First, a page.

Thanks all, this site is a veritable font of knowledge and I look forward to hopefully hearing of others findings!



#4
Andrew Reid

Posted 23 January 2013 - 11:56 PM

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Think is Ian I don't really use zooms in my work. I use primes. So my advice will be sketchy here, apologies for that. Also most photographic glass isn't par focal. That tends to be a high end cinema / TV lens thing.

 

I tried the 24-105mm on the Speed Booster tonight. Works beautifully. I think that is the best value Canon L lens you can get for the Speed Booster at the moment. Becomes a F2.8!



#5
Ian Anderson

Posted 24 January 2013 - 12:19 AM

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Yup, I am probably asking the wrong crowd here as I have noticed primes do come up in conversation more than zooms. Photographic glass did all used to be parfocal back when they were also all-metal construction and built like artillery shells. I think you're right that varifocal design has taken over for most that's out there, but there's a lack of clarity in this aspect throughout the web. Some say all Canon glass is varifocal, some say just their L line is parfocal, but what everyone seems to agree on is that no-one really knows!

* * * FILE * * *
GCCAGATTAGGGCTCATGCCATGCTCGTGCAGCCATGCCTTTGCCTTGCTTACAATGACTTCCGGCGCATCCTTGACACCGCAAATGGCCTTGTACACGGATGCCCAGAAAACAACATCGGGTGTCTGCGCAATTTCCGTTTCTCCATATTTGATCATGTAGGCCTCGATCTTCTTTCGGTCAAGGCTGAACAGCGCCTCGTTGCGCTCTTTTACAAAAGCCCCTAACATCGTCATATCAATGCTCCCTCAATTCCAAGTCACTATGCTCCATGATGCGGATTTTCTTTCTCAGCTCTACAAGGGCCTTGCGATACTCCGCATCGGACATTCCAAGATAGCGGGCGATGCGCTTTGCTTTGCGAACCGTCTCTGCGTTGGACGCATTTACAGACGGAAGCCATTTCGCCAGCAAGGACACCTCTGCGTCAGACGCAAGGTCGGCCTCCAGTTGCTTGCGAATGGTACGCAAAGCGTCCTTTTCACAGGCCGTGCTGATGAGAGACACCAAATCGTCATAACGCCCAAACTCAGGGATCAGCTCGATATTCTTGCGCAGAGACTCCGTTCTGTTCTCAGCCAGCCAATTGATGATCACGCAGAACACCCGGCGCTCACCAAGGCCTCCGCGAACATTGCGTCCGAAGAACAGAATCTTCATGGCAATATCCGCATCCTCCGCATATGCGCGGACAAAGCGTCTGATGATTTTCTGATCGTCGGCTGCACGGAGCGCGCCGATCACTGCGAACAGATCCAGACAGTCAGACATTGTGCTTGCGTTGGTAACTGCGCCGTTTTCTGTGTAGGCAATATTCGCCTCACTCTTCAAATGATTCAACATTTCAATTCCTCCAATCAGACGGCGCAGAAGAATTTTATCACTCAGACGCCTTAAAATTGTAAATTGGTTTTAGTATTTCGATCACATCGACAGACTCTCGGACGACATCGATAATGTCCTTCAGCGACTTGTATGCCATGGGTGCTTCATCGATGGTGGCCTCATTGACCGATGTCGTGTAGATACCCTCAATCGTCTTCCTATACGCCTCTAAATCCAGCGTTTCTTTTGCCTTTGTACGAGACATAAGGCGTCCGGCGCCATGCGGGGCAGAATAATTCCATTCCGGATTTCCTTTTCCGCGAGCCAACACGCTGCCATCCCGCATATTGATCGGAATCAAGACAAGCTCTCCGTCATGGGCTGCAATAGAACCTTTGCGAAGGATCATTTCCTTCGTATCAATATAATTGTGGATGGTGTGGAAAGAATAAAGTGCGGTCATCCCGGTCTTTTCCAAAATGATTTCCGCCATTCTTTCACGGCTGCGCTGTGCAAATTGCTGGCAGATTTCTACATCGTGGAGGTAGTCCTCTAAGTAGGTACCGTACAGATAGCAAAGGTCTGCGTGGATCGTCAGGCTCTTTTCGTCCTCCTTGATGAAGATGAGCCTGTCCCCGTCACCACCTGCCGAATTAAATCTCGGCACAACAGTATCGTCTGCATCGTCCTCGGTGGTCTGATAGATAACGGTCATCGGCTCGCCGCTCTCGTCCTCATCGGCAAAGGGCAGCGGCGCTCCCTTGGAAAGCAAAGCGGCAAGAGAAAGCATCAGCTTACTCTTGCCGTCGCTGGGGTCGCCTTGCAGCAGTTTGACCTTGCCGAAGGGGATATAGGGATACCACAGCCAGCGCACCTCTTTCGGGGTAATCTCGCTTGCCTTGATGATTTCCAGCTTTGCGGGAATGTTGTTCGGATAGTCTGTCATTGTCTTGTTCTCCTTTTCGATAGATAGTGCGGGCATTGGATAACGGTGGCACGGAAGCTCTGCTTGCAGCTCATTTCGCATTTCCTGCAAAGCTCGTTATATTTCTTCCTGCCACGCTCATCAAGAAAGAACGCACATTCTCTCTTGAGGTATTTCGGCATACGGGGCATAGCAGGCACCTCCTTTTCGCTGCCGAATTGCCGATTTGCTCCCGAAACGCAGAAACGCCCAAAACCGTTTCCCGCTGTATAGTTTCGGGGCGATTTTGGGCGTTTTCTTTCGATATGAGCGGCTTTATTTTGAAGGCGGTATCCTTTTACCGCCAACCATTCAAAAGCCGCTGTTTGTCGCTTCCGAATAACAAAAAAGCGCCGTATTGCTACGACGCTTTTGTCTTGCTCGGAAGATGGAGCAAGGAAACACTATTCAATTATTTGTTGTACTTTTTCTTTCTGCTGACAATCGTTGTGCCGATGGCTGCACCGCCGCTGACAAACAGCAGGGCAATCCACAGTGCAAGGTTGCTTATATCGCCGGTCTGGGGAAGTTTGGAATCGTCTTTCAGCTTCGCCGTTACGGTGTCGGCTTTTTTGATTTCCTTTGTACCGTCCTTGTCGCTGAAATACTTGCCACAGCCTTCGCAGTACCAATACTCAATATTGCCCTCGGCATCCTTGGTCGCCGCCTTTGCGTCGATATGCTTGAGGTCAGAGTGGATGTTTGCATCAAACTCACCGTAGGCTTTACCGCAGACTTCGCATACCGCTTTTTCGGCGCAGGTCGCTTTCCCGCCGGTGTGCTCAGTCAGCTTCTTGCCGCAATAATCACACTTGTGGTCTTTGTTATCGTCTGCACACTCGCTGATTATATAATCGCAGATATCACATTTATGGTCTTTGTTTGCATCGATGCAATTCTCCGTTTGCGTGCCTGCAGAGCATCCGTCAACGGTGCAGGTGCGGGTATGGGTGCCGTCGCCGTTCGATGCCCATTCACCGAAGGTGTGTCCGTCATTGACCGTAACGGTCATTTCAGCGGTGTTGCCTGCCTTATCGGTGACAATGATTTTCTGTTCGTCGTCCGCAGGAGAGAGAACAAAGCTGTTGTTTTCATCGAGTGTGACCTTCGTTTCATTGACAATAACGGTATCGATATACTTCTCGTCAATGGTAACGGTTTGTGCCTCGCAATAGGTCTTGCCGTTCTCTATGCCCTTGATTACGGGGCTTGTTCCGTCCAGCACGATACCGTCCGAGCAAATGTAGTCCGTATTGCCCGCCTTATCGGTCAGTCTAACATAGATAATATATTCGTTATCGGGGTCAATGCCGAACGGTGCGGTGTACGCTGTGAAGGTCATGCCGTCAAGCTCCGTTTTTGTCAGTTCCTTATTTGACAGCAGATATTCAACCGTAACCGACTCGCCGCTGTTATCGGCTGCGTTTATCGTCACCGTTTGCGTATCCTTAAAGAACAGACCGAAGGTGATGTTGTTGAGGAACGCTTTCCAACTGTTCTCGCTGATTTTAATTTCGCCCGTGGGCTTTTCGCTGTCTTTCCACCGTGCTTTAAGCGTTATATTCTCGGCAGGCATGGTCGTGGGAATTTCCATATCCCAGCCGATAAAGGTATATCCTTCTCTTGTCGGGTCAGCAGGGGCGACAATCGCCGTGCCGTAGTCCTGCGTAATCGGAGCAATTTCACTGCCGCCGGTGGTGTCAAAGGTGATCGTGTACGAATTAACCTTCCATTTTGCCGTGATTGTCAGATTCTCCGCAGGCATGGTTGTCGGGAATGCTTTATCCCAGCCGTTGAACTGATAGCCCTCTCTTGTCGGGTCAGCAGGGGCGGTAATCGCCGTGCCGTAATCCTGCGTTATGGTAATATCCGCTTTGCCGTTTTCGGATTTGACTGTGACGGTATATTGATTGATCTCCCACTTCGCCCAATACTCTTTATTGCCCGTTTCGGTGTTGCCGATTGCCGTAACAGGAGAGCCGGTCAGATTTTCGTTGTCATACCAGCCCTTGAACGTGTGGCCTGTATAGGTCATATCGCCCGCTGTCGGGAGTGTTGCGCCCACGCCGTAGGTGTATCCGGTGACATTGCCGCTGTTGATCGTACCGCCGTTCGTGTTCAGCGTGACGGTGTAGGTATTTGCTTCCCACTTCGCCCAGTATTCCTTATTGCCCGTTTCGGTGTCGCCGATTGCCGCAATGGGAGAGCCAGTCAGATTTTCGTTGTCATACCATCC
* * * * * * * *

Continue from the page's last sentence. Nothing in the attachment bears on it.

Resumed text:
There is such a gap in the market I feel for a decent standard zoom lens that retains its focus throughout its range. An affordable super35 constant aperture parfocal lens is probably a bit of a pipe dream, but perhaps there could be something for M43 (not that that helps me much!)?

 

Mind you, with the SpeedBooster + EF->E Mount adapters, and using that one lens you can effectively cover 24-158mm, which is a pretty impressive and lightweight run-and-gun set up really. Imagine if you had two of those lenses, the adapters could just live on them permanently!

 

Cheers Andrew for your comments. 



#6
Ian Anderson

Posted 24 January 2013 - 12:23 AM